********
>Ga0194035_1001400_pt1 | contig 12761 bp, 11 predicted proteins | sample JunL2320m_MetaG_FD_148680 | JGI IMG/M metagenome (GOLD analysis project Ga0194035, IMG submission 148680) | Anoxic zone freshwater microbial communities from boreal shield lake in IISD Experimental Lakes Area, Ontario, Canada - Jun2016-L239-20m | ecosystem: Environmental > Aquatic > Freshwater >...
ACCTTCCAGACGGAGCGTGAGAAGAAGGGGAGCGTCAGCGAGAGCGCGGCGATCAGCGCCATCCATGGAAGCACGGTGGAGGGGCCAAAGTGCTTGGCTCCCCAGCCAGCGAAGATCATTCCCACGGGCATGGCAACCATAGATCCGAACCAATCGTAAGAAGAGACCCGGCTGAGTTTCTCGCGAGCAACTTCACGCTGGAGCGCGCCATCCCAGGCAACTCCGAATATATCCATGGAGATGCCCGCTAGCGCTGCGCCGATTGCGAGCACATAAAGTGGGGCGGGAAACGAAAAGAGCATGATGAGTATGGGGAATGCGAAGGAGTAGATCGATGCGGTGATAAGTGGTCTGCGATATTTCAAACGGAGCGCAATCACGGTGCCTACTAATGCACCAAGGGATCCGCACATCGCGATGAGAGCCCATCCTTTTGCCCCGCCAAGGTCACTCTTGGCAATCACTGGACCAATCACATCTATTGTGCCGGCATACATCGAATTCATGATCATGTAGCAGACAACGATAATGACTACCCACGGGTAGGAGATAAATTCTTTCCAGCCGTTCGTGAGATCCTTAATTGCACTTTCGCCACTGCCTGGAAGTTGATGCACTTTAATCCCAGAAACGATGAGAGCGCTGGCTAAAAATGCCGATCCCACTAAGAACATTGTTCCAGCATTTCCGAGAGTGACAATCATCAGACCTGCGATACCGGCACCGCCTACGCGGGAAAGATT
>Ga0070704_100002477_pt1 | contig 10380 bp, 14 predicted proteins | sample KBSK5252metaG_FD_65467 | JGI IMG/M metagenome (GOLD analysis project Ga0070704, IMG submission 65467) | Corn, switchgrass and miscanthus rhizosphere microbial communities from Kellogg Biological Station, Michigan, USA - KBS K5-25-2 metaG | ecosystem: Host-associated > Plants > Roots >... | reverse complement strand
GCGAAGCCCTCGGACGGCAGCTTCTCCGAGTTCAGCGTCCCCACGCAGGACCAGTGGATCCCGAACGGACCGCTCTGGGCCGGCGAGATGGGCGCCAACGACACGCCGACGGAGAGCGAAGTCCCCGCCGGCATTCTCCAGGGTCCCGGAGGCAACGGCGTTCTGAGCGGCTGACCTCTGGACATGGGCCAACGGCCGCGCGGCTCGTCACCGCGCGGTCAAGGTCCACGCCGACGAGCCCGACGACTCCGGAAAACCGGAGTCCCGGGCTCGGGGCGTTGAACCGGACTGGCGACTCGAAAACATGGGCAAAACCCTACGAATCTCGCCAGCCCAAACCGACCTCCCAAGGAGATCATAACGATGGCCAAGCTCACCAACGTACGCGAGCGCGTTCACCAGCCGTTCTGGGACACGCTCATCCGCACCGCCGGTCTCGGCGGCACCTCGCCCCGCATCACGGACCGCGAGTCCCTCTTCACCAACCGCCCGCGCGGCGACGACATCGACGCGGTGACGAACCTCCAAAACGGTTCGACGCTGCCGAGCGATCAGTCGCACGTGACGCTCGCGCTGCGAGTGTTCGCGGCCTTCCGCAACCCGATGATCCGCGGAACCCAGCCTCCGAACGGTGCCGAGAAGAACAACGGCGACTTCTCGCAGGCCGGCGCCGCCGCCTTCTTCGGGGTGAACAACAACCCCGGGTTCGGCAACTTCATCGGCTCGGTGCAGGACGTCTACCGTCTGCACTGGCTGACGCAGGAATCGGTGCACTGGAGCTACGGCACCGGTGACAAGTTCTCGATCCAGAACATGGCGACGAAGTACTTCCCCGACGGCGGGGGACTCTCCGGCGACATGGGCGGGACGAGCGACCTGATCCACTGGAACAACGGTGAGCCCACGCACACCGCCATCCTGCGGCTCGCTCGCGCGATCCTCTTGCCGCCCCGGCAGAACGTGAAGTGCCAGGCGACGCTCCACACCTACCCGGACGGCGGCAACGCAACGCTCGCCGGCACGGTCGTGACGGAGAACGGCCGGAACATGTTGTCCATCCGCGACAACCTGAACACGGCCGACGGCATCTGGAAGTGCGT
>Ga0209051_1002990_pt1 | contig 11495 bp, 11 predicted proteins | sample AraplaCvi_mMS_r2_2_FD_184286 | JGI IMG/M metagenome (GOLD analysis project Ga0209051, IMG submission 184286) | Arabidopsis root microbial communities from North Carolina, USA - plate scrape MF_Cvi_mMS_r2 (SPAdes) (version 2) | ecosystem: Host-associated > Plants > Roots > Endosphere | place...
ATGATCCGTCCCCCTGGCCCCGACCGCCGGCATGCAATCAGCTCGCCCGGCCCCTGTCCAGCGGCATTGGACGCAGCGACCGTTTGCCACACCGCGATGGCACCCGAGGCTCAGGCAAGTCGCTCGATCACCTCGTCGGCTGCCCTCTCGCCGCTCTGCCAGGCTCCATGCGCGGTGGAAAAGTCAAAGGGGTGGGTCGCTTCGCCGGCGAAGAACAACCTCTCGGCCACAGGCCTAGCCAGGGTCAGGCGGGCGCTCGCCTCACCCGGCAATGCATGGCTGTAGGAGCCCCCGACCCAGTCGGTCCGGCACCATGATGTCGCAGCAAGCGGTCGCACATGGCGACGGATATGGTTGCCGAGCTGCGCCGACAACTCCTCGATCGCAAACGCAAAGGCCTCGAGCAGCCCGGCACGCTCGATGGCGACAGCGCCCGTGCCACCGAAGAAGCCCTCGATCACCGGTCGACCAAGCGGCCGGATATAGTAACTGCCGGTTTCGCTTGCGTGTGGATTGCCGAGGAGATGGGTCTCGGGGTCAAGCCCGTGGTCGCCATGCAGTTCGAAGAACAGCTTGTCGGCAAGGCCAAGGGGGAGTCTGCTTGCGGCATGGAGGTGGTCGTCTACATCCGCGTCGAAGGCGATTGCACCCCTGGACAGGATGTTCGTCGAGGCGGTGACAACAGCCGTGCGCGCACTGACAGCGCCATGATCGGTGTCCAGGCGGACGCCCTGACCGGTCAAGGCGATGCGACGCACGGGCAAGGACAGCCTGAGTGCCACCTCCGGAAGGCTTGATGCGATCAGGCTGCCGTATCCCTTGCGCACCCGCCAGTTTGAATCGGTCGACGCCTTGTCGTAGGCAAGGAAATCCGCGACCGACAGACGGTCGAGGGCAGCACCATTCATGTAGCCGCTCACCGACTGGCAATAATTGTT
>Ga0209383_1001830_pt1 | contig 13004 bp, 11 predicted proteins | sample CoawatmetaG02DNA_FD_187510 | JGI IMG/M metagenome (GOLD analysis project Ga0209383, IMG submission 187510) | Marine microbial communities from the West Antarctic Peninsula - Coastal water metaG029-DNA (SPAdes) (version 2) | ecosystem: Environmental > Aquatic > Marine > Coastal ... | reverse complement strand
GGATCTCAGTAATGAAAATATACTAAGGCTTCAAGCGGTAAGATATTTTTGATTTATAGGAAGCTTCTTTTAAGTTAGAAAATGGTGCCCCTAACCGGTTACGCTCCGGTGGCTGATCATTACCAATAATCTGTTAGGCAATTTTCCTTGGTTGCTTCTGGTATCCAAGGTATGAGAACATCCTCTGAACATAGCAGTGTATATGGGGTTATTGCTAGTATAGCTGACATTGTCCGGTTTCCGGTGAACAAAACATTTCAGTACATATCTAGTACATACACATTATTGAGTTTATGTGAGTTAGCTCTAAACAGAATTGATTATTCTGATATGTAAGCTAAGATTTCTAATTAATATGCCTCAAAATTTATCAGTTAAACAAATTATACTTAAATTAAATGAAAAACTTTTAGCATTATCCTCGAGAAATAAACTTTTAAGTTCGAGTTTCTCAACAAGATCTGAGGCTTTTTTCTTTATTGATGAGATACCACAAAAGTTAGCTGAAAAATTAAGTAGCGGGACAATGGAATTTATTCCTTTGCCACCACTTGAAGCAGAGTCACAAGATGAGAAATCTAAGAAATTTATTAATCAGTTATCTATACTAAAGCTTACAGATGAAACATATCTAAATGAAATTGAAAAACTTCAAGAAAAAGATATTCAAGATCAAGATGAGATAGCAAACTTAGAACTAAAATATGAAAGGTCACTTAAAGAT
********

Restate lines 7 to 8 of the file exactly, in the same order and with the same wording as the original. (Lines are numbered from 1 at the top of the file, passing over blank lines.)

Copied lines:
>Ga0209383_1001830_pt1 | contig 13004 bp, 11 predicted proteins | sample CoawatmetaG02DNA_FD_187510 | JGI IMG/M metagenome (GOLD analysis project Ga0209383, IMG submission 187510) | Marine microbial communities from the West Antarctic Peninsula - Coastal water metaG029-DNA (SPAdes) (version 2) | ecosystem: Environmental > Aquatic > Marine > Coastal ... | reverse complement strand
GGATCTCAGTAATGAAAATATACTAAGGCTTCAAGCGGTAAGATATTTTTGATTTATAGGAAGCTTCTTTTAAGTTAGAAAATGGTGCCCCTAACCGGTTACGCTCCGGTGGCTGATCATTACCAATAATCTGTTAGGCAATTTTCCTTGGTTGCTTCTGGTATCCAAGGTATGAGAACATCCTCTGAACATAGCAGTGTATATGGGGTTATTGCTAGTATAGCTGACATTGTCCGGTTTCCGGTGAACAAAACATTTCAGTACATATCTAGTACATACACATTATTGAGTTTATGTGAGTTAGCTCTAAACAGAATTGATTATTCTGATATGTAAGCTAAGATTTCTAATTAATATGCCTCAAAATTTATCAGTTAAACAAATTATACTTAAATTAAATGAAAAACTTTTAGCATTATCCTCGAGAAATAAACTTTTAAGTTCGAGTTTCTCAACAAGATCTGAGGCTTTTTTCTTTATTGATGAGATACCACAAAAGTTAGCTGAAAAATTAAGTAGCGGGACAATGGAATTTATTCCTTTGCCACCACTTGAAGCAGAGTCACAAGATGAGAAATCTAAGAAATTTATTAATCAGTTATCTATACTAAAGCTTACAGATGAAACATATCTAAATGAAATTGAAAAACTTCAAGAAAAAGATATTCAAGATCAAGATGAGATAGCAAACTTAGAACTAAAATATGAAAGGTCACTTAAAGAT